Michael Carver

Field Marshal Richard Michael Power Carver, Baron Carver, GCB, CBE, DSO & Bar, MC (24 April 1915 – 9 December 2001) was a senior British Army officer. Lord Carver served as the Chief of the General Staff (CGS), the professional head of the British Army, and then as the Chief of the Defence Staff (CDS), the professional head of the British Armed Forces. He served with distinction during the Second World War and organised the administration of British forces deployed in response to the Mau Mau Uprising in Kenya and later in his career provided advice to the British government on the response to the early stages of The Troubles in Northern Ireland.

The Lord Carver
Sir Michael Carver in 1967.jpg
Born(1915-04-24)24 April 1915
Bletchingley, Surrey, England
Died9 December 2001(2001-12-09) (aged 86)
Fareham, Hampshire, England
AllegianceUnited Kingdom
Service/branchBritish Army
Years of service1935–1976
RankField Marshal
Service number64649
UnitRoyal Tank Regiment
Commands heldChief of the Defence Staff
Chief of the General Staff
Southern Command
Far East Command
3rd Infantry Division
6th Infantry Brigade
4th Armoured Brigade
1st Battalion, Royal Tank Regiment
Battles/warsSecond World War Mau Mau Uprising
Operation Banner
AwardsKnight Grand Cross of the Order of the Bath
Commander of the Order of the British Empire
Distinguished Service Order & Bar
Military Cross
Mentioned in Despatches

Military careerEdit

Born the son of Harold Power Carver and Winifred Anne Gabrielle Carver (née Wellesley)[1] and educated at Winchester College and the Royal Military College, Sandhurst,[2] Carver was commissioned as a second lieutenant into the Royal Tank Corps on 1 February 1935.[3] He was promoted to lieutenant on 31 January 1938.[2]

He served in the Second World War initially organising logistics at the Headquarters of 7th Armoured Division which was engaged in fighting the Italians in North Africa: he was mentioned in despatches on 1 April 1941[4] and again on 8 July 1941[5] and awarded the Military Cross on 9 September 1942.[6] Promoted to captain on 31 January 1943,[7] he was given the temporary rank of lieutenant-colonel and appointed Commanding officer of the 1st Battalion, Royal Tank Regiment on 14 April 1943, leading them in North Africa for which he was awarded the Distinguished Service Order (DSO) on 4 May 1943[8] and in Italy for which he was awarded a Bar to his DSO on 24 February 1944.[9] He was appointed Commander of 4th Armoured Brigade on 27 June 1944 and led his brigade in the campaign in North West Europe.[10] He was also appointed a Commander of the Order of the British Empire in 1945.[1]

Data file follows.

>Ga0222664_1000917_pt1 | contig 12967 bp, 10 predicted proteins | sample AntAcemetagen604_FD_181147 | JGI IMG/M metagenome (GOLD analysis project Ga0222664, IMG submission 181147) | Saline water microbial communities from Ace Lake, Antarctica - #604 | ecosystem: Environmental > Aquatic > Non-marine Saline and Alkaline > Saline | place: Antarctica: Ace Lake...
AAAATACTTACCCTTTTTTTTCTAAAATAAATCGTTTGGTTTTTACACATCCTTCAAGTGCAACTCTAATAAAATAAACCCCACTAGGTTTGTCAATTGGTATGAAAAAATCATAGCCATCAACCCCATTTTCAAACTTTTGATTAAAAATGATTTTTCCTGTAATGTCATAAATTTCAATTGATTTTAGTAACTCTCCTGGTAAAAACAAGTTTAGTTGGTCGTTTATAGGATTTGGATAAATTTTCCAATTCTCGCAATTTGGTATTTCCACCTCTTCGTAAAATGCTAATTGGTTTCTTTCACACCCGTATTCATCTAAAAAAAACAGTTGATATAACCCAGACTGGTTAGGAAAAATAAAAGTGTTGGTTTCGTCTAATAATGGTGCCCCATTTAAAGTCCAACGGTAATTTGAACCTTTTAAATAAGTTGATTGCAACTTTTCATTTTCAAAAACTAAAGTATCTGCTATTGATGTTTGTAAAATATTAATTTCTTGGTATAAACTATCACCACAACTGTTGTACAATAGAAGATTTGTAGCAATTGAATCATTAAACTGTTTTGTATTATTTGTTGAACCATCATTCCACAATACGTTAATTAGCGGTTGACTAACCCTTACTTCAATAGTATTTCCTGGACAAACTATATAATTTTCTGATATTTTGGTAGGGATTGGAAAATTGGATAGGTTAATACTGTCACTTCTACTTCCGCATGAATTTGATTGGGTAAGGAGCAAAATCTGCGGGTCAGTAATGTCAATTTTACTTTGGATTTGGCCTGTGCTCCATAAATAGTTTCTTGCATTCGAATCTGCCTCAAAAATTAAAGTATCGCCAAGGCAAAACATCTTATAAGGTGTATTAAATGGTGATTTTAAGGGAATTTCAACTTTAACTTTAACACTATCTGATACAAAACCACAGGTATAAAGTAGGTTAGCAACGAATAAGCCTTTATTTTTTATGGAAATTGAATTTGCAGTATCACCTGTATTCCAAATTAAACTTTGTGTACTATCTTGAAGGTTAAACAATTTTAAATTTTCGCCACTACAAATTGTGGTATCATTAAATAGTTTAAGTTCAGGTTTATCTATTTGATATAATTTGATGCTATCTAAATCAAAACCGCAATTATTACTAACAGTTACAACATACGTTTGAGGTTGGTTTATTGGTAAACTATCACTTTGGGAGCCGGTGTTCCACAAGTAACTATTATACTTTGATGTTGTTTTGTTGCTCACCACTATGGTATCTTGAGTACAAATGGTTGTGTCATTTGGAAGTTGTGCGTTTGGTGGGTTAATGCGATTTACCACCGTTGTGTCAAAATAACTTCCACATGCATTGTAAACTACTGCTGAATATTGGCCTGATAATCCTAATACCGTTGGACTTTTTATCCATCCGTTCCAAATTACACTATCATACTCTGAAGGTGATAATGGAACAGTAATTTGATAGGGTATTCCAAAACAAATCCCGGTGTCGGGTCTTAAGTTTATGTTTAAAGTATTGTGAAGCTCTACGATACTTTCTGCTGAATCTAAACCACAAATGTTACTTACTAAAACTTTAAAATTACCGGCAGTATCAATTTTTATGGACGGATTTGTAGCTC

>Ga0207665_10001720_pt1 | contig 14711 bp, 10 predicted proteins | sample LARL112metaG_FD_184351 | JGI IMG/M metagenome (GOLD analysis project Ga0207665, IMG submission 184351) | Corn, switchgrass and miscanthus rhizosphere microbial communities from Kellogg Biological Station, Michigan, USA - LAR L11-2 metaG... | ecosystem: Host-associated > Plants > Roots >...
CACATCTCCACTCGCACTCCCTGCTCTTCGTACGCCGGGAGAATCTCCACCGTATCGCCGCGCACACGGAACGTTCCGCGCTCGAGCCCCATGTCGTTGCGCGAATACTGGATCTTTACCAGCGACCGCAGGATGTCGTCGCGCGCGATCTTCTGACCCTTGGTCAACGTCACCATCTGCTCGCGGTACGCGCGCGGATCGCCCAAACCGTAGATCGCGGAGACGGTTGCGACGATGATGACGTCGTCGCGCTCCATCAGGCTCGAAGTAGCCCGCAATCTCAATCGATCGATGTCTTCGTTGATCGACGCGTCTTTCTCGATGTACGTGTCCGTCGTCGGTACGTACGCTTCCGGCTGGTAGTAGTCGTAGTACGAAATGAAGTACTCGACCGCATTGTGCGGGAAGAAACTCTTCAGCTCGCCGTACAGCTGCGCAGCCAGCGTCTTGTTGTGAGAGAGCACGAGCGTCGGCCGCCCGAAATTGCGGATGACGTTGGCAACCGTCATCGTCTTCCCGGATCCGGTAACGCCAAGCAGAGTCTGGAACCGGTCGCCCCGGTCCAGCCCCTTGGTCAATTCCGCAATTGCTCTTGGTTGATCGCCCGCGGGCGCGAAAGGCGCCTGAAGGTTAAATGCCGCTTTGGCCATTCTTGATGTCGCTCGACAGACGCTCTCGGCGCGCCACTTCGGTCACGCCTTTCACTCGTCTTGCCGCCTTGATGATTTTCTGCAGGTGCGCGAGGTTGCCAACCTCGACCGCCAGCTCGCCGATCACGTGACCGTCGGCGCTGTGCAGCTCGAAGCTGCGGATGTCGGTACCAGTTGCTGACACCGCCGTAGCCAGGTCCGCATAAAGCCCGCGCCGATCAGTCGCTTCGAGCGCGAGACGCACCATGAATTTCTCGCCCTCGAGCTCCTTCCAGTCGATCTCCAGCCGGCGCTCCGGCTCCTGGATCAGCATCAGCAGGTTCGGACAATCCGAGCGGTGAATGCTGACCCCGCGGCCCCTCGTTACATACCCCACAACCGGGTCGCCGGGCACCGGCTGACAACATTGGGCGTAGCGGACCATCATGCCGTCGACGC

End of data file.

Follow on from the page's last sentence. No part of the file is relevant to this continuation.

Carver's uniform at the Bovington Tank Museum.

Carver became a Technical Staff officer to the Ministry of Supply in 1947,[10] and having been promoted to the substantive rank of major on 31 January 1948,[11] he became Assistant Quartermaster-General (Plans) at Headquarters Allied Forces Central Europe in May 1951[12] and then head of the exercise planning staff at SHAPE in October 1952.[1] Having been promoted to lieutenant-colonel on 27 March 1954[13] and to colonel on 17 June 1954,[14] he was appointed Deputy Chief of Staff at East Africa Command in June 1954;[12] he took part in the closing stages of the response to the Mau Mau Uprising in Kenya[12] for which he was mentioned in despatches on 19 July 1955.[15] He was then elevated to Chief of Staff in East Africa in October 1955 and appointed a Companion of the Order of the Bath on 8 March 1957.[16] He was appointed Director of Plans at the War Office in February 1958,[12] Commander of the 6th Brigade at Münster in January 1960[12] and General Officer Commanding (GOC) of the 3rd Division with the rank of major-general on 4 September 1962.[17] His division was deployed to Cyprus in February 1964.[12] He was made Director of Army Staff Duties at the Ministry of Defence on 7 October 1964[18] and famously substantially reduced the size of the Territorial Army (TA).[12]

Having been advanced to a Knight Commander of the Order of the Bath in the 1966 Queen's Birthday Honours,[19] he was made General Officer Commanding Far East Land Forces[20] with the rank of lieutenant-general on 28 July 1966,[21] tri-service Commander-in-Chief of Far East Command in 1967 and, having been promoted to full general on 29 March 1968,[22] General Officer Commanding Southern Command on 12 May 1969.[23] After being advanced to Knight Grand Cross of the Order of the Bath in the 1970 Birthday Honours,[24] he was appointed Chief of the General Staff on 1 April 1971[25] in which role he provided advice to the British government on the response to the early stages of The Troubles in Northern Ireland.[26] Having been promoted to field marshal on 18 July 1973,[27] he became Chief of the Defence Staff on 21 October 1973[28] before retiring in October 1976.[29] In July 1977 he became a life peer as Baron Carver, of Shackleford in the County of Surrey.[30]